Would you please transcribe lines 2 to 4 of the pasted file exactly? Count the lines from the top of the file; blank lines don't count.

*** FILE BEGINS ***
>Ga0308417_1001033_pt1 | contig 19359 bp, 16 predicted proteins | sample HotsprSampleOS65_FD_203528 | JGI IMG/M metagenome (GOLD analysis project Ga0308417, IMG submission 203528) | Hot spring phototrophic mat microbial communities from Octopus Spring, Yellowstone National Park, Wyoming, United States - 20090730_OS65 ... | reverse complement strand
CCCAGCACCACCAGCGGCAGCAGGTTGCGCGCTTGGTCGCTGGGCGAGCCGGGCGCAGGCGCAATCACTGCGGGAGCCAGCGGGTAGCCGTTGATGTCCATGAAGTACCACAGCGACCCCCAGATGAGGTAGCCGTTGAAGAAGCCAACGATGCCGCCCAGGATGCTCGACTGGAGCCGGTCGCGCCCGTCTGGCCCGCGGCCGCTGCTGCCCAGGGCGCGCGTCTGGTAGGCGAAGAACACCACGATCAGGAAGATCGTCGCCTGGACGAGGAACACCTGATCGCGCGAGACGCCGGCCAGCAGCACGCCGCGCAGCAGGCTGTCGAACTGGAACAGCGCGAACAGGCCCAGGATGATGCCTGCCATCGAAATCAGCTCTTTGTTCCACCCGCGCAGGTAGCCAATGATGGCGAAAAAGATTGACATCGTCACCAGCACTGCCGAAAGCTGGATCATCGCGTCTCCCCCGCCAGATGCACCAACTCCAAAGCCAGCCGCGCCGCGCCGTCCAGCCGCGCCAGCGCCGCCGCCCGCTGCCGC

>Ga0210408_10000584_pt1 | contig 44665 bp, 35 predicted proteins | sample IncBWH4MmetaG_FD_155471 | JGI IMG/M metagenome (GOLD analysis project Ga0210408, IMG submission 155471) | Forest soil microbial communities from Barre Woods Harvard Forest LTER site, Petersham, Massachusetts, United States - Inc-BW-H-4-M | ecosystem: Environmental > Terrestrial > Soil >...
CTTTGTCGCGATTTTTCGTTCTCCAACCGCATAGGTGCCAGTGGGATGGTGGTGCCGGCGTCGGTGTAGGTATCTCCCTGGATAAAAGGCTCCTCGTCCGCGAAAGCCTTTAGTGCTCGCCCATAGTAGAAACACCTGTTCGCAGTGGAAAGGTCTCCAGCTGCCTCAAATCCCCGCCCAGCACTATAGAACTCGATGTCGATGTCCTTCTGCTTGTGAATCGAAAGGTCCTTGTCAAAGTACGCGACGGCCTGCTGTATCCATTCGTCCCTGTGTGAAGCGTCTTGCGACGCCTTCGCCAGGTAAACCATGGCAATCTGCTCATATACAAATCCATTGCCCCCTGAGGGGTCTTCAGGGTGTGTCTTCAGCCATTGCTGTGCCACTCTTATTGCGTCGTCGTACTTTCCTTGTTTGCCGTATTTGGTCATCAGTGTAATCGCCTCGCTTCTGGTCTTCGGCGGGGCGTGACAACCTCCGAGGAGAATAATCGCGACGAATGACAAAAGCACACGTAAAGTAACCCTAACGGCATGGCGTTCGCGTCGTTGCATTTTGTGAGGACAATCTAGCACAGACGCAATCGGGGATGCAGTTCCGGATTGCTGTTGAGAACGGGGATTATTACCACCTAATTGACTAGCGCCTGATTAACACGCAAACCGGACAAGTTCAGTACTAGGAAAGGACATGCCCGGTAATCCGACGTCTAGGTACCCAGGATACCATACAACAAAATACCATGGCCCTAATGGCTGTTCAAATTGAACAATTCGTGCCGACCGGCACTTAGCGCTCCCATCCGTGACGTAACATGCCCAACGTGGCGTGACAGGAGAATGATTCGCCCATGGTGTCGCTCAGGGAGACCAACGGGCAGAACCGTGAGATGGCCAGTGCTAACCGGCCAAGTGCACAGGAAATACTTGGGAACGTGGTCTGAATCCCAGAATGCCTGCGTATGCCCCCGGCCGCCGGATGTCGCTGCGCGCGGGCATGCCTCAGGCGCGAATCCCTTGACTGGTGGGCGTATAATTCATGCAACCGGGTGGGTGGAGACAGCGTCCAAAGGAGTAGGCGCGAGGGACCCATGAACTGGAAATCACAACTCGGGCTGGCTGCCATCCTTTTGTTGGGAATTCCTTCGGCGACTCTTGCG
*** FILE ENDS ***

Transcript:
CCCAGCACCACCAGCGGCAGCAGGTTGCGCGCTTGGTCGCTGGGCGAGCCGGGCGCAGGCGCAATCACTGCGGGAGCCAGCGGGTAGCCGTTGATGTCCATGAAGTACCACAGCGACCCCCAGATGAGGTAGCCGTTGAAGAAGCCAACGATGCCGCCCAGGATGCTCGACTGGAGCCGGTCGCGCCCGTCTGGCCCGCGGCCGCTGCTGCCCAGGGCGCGCGTCTGGTAGGCGAAGAACACCACGATCAGGAAGATCGTCGCCTGGACGAGGAACACCTGATCGCGCGAGACGCCGGCCAGCAGCACGCCGCGCAGCAGGCTGTCGAACTGGAACAGCGCGAACAGGCCCAGGATGATGCCTGCCATCGAAATCAGCTCTTTGTTCCACCCGCGCAGGTAGCCAATGATGGCGAAAAAGATTGACATCGTCACCAGCACTGCCGAAAGCTGGATCATCGCGTCTCCCCCGCCAGATGCACCAACTCCAAAGCCAGCCGCGCCGCGCCGTCCAGCCGCGCCAGCGCCGCCGCCCGCTGCCGC

>Ga0210408_10000584_pt1 | contig 44665 bp, 35 predicted proteins | sample IncBWH4MmetaG_FD_155471 | JGI IMG/M metagenome (GOLD analysis project Ga0210408, IMG submission 155471) | Forest soil microbial communities from Barre Woods Harvard Forest LTER site, Petersham, Massachusetts, United States - Inc-BW-H-4-M | ecosystem: Environmental > Terrestrial > Soil >...
CTTTGTCGCGATTTTTCGTTCTCCAACCGCATAGGTGCCAGTGGGATGGTGGTGCCGGCGTCGGTGTAGGTATCTCCCTGGATAAAAGGCTCCTCGTCCGCGAAAGCCTTTAGTGCTCGCCCATAGTAGAAACACCTGTTCGCAGTGGAAAGGTCTCCAGCTGCCTCAAATCCCCGCCCAGCACTATAGAACTCGATGTCGATGTCCTTCTGCTTGTGAATCGAAAGGTCCTTGTCAAAGTACGCGACGGCCTGCTGTATCCATTCGTCCCTGTGTGAAGCGTCTTGCGACGCCTTCGCCAGGTAAACCATGGCAATCTGCTCATATACAAATCCATTGCCCCCTGAGGGGTCTTCAGGGTGTGTCTTCAGCCATTGCTGTGCCACTCTTATTGCGTCGTCGTACTTTCCTTGTTTGCCGTATTTGGTCATCAGTGTAATCGCCTCGCTTCTGGTCTTCGGCGGGGCGTGACAACCTCCGAGGAGAATAATCGCGACGAATGACAAAAGCACACGTAAAGTAACCCTAACGGCATGGCGTTCGCGTCGTTGCATTTTGTGAGGACAATCTAGCACAGACGCAATCGGGGATGCAGTTCCGGATTGCTGTTGAGAACGGGGATTATTACCACCTAATTGACTAGCGCCTGATTAACACGCAAACCGGACAAGTTCAGTACTAGGAAAGGACATGCCCGGTAATCCGACGTCTAGGTACCCAGGATACCATACAACAAAATACCATGGCCCTAATGGCTGTTCAAATTGAACAATTCGTGCCGACCGGCACTTAGCGCTCCCATCCGTGACGTAACATGCCCAACGTGGCGTGACAGGAGAATGATTCGCCCATGGTGTCGCTCAGGGAGACCAACGGGCAGAACCGTGAGATGGCCAGTGCTAACCGGCCAAGTGCACAGGAAATACTTGGGAACGTGGTCTGAATCCCAGAATGCCTGCGTATGCCCCCGGCCGCCGGATGTCGCTGCGCGCGGGCATGCCTCAGGCGCGAATCCCTTGACTGGTGGGCGTATAATTCATGCAACCGGGTGGGTGGAGACAGCGTCCAAAGGAGTAGGCGCGAGGGACCCATGAACTGGAAATCACAACTCGGGCTGGCTGCCATCCTTTTGTTGGGAATTCCTTCGGCGACTCTTGCG